Dead, Robert Gerard Goulet on October 30, 2007 at the age of 73, he was an American singer and actor of French-Canadian ancestry.
Goulet was born and raised in Lawrence, Massachusetts.
Born in Lawrence, Massachusetts, on Greenvile St. in the Tower Hill section on November 26, 1933, the only son of Jeanette (née Gauthier) and Joseph Georges André Goulet, a labourer, his parents were both of French Canadian ancestry.
He was a descendant of French-Canadian pioneers Zacharie Cloutier and Jacques Goulet.
In 1959, Goulet was introduced to librettist Alan Jay Lerner and composer Frederick Loewe, who were having difficulty casting the role of Lancelot in their stage production Camelot.
Lerner and Loewe, impressed by Goulet’s talent, signed the virtual newcomer to play the part, opposite Richard Burton (King Arthur) and Julie Andrews (Queen Guenevere).
On May 25, 1965, Goulet mangled the lyrics to the United States National Anthem at the opening of the Muhammad Ali-Sonny Liston heavyweight championship fight in Lewiston, Maine.
Goulet had never sung the anthem in public before, and replaced the lyric “dawn’s early light” with “dawn’s early night”.
The gaffe was reported in newspapers nationwide the next morning, and Goulet was criticized in opinion columns for a lack of knowledge of the lyrics.
Goulet also had his biggest pop hit in this year, when his single “My Love, Forgive Me” reached No. 16 on the Billboard Hot 100.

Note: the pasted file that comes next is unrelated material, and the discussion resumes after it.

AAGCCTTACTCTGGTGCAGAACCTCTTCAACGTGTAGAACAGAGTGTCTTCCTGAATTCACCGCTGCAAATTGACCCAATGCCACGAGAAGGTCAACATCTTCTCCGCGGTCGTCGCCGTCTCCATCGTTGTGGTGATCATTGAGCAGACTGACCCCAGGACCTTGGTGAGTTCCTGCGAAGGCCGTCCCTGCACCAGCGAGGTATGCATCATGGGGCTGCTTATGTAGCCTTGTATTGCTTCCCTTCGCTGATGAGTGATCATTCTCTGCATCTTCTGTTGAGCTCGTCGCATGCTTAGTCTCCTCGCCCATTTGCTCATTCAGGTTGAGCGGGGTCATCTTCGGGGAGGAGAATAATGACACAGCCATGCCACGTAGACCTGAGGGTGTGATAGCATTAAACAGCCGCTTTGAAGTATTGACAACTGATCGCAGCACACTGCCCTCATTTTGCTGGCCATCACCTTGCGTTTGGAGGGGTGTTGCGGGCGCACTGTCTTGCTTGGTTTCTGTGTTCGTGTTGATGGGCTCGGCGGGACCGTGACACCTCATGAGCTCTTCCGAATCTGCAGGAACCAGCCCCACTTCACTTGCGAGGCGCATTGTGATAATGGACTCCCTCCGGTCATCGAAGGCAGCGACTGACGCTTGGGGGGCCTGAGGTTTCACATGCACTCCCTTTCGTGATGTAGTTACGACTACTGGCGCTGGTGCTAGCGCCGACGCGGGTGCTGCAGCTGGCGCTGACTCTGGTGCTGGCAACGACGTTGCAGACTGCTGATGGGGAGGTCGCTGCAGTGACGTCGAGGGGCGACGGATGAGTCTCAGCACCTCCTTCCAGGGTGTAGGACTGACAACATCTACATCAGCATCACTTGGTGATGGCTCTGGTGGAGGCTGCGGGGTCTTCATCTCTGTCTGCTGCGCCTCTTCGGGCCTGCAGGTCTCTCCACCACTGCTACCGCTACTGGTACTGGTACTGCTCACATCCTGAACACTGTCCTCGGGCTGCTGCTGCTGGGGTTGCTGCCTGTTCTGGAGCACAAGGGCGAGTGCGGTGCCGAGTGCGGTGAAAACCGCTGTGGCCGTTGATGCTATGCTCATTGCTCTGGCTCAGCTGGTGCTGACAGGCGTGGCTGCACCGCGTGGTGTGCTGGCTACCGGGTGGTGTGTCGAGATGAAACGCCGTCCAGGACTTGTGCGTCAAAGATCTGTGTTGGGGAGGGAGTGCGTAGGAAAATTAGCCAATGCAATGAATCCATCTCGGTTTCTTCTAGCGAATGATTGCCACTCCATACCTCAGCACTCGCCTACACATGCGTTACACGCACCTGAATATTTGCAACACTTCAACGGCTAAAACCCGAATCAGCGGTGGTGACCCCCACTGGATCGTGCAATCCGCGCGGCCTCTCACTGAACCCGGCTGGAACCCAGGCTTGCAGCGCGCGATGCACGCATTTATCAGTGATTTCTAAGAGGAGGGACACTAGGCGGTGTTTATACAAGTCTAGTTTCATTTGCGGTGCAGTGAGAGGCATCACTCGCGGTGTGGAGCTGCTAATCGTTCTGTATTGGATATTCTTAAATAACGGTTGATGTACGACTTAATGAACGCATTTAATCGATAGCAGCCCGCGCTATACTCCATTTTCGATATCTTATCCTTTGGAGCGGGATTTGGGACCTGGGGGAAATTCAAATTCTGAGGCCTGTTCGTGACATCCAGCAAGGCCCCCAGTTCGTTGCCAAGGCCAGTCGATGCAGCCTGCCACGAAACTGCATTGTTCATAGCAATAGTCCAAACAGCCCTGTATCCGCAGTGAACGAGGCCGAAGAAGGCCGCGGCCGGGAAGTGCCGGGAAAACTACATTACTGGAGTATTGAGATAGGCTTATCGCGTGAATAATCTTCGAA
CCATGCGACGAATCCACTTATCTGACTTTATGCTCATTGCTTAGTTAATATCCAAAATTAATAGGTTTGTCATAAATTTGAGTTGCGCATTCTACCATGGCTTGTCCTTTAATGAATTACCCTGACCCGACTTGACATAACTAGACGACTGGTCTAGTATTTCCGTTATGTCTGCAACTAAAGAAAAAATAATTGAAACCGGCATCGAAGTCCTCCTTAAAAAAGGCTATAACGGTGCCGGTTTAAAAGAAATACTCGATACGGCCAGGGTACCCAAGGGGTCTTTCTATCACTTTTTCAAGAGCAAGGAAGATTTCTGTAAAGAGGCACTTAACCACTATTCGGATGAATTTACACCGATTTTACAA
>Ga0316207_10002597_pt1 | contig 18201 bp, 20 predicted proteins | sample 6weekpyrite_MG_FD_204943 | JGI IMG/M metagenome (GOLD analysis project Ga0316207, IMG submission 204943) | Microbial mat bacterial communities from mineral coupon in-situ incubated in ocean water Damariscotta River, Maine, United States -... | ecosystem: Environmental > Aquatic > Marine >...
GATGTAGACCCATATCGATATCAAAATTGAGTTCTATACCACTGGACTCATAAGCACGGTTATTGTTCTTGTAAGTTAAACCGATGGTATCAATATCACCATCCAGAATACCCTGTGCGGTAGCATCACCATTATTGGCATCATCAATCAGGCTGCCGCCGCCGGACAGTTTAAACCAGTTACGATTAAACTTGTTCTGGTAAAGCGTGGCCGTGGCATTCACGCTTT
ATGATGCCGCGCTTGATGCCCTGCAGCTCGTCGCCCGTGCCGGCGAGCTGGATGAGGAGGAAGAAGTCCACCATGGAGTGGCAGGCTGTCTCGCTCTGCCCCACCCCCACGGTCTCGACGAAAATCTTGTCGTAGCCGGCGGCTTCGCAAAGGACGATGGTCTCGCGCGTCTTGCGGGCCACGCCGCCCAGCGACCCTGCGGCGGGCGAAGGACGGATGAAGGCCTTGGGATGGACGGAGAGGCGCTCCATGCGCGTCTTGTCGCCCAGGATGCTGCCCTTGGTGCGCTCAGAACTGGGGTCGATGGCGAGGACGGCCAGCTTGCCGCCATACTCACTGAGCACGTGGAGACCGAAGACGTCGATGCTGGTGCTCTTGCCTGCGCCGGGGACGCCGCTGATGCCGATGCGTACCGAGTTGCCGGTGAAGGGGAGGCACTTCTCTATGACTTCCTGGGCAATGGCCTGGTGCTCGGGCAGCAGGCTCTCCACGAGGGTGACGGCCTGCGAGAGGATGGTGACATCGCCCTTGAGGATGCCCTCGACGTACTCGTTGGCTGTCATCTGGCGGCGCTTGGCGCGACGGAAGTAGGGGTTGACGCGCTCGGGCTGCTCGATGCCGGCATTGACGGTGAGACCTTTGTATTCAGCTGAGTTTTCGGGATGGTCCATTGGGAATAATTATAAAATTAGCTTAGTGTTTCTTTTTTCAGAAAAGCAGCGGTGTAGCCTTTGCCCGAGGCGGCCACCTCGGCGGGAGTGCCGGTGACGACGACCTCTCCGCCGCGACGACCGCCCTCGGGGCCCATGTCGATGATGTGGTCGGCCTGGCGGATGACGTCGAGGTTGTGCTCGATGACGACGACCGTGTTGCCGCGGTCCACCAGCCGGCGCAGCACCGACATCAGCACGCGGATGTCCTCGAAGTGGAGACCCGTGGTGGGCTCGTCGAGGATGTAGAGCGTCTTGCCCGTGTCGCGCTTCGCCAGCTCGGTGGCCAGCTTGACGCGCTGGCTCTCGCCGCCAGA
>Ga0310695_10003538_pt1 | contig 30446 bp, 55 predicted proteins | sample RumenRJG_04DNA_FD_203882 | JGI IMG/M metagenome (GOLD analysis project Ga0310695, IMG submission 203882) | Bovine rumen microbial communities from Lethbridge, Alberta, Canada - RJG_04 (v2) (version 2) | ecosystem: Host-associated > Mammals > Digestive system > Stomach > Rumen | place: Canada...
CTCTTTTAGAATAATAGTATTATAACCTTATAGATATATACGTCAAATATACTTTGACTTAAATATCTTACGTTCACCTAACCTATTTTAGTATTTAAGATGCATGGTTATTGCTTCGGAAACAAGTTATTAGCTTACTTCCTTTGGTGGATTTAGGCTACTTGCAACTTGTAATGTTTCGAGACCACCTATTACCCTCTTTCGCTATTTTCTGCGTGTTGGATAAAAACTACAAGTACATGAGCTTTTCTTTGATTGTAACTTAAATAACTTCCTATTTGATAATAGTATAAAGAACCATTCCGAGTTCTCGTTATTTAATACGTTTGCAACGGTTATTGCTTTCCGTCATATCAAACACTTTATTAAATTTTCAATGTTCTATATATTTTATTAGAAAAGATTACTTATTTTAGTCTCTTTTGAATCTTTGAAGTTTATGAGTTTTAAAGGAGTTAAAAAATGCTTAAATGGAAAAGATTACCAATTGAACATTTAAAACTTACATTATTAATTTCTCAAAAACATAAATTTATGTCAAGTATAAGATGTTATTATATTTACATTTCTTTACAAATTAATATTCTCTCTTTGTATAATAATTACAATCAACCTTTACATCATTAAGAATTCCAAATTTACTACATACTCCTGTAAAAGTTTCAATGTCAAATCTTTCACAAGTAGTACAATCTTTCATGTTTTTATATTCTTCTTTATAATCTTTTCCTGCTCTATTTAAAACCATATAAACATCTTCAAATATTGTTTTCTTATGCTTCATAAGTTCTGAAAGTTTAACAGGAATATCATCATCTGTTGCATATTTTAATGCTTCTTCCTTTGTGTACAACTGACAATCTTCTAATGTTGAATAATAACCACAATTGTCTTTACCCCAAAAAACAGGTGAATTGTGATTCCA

Goulet guest starred on The Lucy Show in 1967 as himself and two additional characters who entered a Robert Goulet look-alike contest.
In 1972, he played a lead villain in the season finale of TV’s original Mission: Impossible.
Goulet was featured in a two-part episode of the TV series Alice during the 1981 season, again playing himself.
The plot involves Mel (Vic Tayback) and the girls winning a free trip to Las Vegas, and while there, losing his diner in a gambling spree.
Alice (Linda Lavin) plans to impersonate Goulet in an effort to persuade the casino owner to return the diner to Mel.
The real Goulet appears and sings a duet with the (much shorter) fake Robert Goulet portrayed by Alice.
In 1986, Goulet toured in a U.S. production of South Pacific.
Six years later, Goulet commenced a two-year, 50-city national tour of Camelot.
This time, in the role of King Arthur, he played to packed houses, earning $80,000 a week.
In 1996, his performance in Man of La Mancha introduced him to a whole new generation of theatergoers.
Goulet’s most recent project was a small part in 2000’s The Last Producer, which starred Benjamin Bratt and Burt Reynolds.
He was also signed to play the devil in Christopher Coppola’s G-Men from
Hell, which was still in production at the time of his death.
Robert Goulet died on October 30, 2007 at age 73.
He had been awaiting a lung transplant at Cedars-Sinai Medical Center in Los Angeles after being found last month to have a rare form of pulmonary fibrosis, said Goulet spokesman Norm Johnson.